The Independence of South Sudan
The Role of Mass Media in the Responsibility to Prevent
Paper 182 pp.
Online discount: 25%
The Responsibility to Protect, the report of the International Commission on Intervention and State Sovereignty (ICISS), focused on three international responsibilities in the area of human security: the responsibility to prevent, the responsibility to react, and the responsibility to rebuild. The report acknowledged the difficulty of identifying countries likely to experience widespread civil violence and then predicting when this would occur. But the authors of this book submit that if ever a case of a “responsibly to prevent” was possible to anticipate, South Sudan was it.
A Comprehensive Peace Agreement (CPA) ended the Sudanese second civil war in 2005 with a call for a referendum to be held in South Sudan in 2011 to determine the region’s future, In the event, an overwhelming majority voted for independence for the region. The question that motivated this book is whether the CPA would set in motion a process resulting in yet another brutal conflict, and, if that conflict was widely predicted, what should be the response of the international community in terms of “responsibility to prevent”?
Mass media coverage has been identified as an important factor in mobilizing the international community into action in crisis and potential crisis situations; however, the impact of media reporting on actual decision-making is unclear. Thirty-plus years of research has demonstrated consistent agenda-setting effects, while a more recent stream of research has confirmed significant framing effects, the latter most likely to occur in cases where advocacy framing is used. This book examines the way in which the press in Canada and the United States interpreted the potential for violence that accompanied South Sudan’s independence in 2011, and whether or not their governments had a responsibility to prevent.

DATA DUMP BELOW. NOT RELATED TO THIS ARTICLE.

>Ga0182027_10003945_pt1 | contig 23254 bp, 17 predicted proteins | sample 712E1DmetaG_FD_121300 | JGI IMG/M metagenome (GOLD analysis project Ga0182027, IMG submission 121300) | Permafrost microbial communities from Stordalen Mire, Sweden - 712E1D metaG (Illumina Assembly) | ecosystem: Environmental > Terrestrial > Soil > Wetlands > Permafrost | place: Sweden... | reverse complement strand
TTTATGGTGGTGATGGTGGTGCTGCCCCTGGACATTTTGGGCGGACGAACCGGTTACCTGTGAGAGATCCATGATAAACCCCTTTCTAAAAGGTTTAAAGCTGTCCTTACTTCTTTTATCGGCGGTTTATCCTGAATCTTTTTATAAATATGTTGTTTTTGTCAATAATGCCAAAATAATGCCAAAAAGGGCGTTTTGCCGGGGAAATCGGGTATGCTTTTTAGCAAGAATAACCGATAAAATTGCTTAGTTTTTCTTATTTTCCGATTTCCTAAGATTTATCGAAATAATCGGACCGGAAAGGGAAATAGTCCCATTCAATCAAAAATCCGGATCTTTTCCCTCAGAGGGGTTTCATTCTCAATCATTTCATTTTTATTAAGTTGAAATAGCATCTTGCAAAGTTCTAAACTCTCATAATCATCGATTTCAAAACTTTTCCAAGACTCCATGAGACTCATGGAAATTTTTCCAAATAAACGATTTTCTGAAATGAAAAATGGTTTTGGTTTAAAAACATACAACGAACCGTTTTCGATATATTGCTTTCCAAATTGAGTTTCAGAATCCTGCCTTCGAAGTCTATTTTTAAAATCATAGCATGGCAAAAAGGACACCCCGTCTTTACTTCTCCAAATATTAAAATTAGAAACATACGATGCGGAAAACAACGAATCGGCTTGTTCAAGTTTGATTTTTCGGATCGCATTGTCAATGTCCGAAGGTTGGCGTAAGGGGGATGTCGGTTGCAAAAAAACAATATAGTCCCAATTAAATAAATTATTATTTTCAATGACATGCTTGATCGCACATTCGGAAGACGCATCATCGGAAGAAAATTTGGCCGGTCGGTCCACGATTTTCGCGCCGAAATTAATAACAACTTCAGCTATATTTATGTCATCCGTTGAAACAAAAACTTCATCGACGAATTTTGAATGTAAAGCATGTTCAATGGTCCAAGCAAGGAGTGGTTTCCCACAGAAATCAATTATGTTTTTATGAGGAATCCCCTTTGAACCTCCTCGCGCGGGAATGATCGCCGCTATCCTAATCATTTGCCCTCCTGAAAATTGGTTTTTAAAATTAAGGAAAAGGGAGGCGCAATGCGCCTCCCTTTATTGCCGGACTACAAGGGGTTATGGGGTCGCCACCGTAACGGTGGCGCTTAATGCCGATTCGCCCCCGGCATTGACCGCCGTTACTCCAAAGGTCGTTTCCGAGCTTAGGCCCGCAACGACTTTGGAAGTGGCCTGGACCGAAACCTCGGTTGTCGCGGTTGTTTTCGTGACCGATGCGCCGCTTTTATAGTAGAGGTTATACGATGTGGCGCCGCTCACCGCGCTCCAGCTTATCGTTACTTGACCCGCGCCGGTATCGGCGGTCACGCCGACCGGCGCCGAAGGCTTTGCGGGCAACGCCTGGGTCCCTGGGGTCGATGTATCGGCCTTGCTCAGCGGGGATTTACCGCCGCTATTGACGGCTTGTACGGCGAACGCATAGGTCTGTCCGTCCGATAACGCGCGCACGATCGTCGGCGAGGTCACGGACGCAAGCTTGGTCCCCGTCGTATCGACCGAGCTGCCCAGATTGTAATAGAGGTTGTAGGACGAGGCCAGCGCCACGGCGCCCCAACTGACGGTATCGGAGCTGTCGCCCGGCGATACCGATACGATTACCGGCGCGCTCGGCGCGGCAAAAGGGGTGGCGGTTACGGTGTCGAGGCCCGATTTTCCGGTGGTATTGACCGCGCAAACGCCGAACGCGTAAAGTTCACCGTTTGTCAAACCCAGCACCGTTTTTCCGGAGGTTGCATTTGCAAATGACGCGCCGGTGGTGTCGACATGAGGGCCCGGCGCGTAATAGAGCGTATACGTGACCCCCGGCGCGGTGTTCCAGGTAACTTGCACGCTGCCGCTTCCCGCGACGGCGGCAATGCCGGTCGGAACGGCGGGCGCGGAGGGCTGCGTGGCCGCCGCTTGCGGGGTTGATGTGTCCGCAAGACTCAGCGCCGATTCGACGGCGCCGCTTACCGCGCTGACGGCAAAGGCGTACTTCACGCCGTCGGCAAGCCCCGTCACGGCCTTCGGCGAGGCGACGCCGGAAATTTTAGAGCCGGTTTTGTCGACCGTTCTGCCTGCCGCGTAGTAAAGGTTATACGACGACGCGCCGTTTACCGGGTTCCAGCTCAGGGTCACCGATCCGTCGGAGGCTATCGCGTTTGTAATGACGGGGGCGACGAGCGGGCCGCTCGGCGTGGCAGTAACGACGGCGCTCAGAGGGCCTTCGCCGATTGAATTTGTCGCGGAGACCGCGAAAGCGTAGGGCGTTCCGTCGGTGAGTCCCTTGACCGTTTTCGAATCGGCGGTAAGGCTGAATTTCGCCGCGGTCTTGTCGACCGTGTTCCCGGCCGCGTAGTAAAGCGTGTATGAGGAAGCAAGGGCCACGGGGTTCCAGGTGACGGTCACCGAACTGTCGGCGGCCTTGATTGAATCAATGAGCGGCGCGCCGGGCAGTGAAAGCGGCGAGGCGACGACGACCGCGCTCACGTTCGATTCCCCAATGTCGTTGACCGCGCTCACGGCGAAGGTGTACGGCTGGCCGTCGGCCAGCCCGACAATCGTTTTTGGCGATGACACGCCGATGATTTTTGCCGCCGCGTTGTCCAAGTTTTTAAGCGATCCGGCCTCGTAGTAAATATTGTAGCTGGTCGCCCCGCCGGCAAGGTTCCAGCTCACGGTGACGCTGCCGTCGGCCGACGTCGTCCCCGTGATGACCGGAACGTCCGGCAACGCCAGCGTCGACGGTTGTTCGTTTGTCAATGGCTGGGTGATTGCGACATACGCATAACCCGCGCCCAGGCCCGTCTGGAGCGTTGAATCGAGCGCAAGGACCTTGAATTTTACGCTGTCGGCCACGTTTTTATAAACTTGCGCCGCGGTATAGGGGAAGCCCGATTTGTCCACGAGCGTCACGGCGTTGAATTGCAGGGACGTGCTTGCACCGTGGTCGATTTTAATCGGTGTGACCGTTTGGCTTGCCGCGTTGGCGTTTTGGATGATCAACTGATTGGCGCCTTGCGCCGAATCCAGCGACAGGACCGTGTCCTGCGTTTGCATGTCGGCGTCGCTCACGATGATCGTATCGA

Walter C. Soderlund is a professor emeritus in the Department of Political Science at the University of Windsor. His most recent publication (with Abdel Salam Sidahmed and E. Donald Briggs) is The Responsibility to Protect in Darfur: The Role of Mass Media (2010).
Donald Briggs has been associated with the Department of Political Science at the University of Windsor for fifty-two years. One of his most recent previous publications, with Walter Soderlund and others, is Africa’s Deadliest Conflict: Media Coverage of the Humanitarian Disaster in the Congo and the United Nations Response, 1997–2008 (WLU Press, 2012).
By the same author
Africa’s Deadliest Conflict: Media Coverage of the Humanitarian Disaster in the Congo and the United Nations Response, 1997–2008, Walter C. Soderlund, E. Donald Briggs, Tom Pierre Najem, and Blake C. Roberts
Television Advertising in Canadian Elections: The Attack Mode, 1993, Walter I. Romanow, Michel de Repentigny, Stanley B. Cunningham, Walter C. Soderlund, and Kai Hildebrandt, editors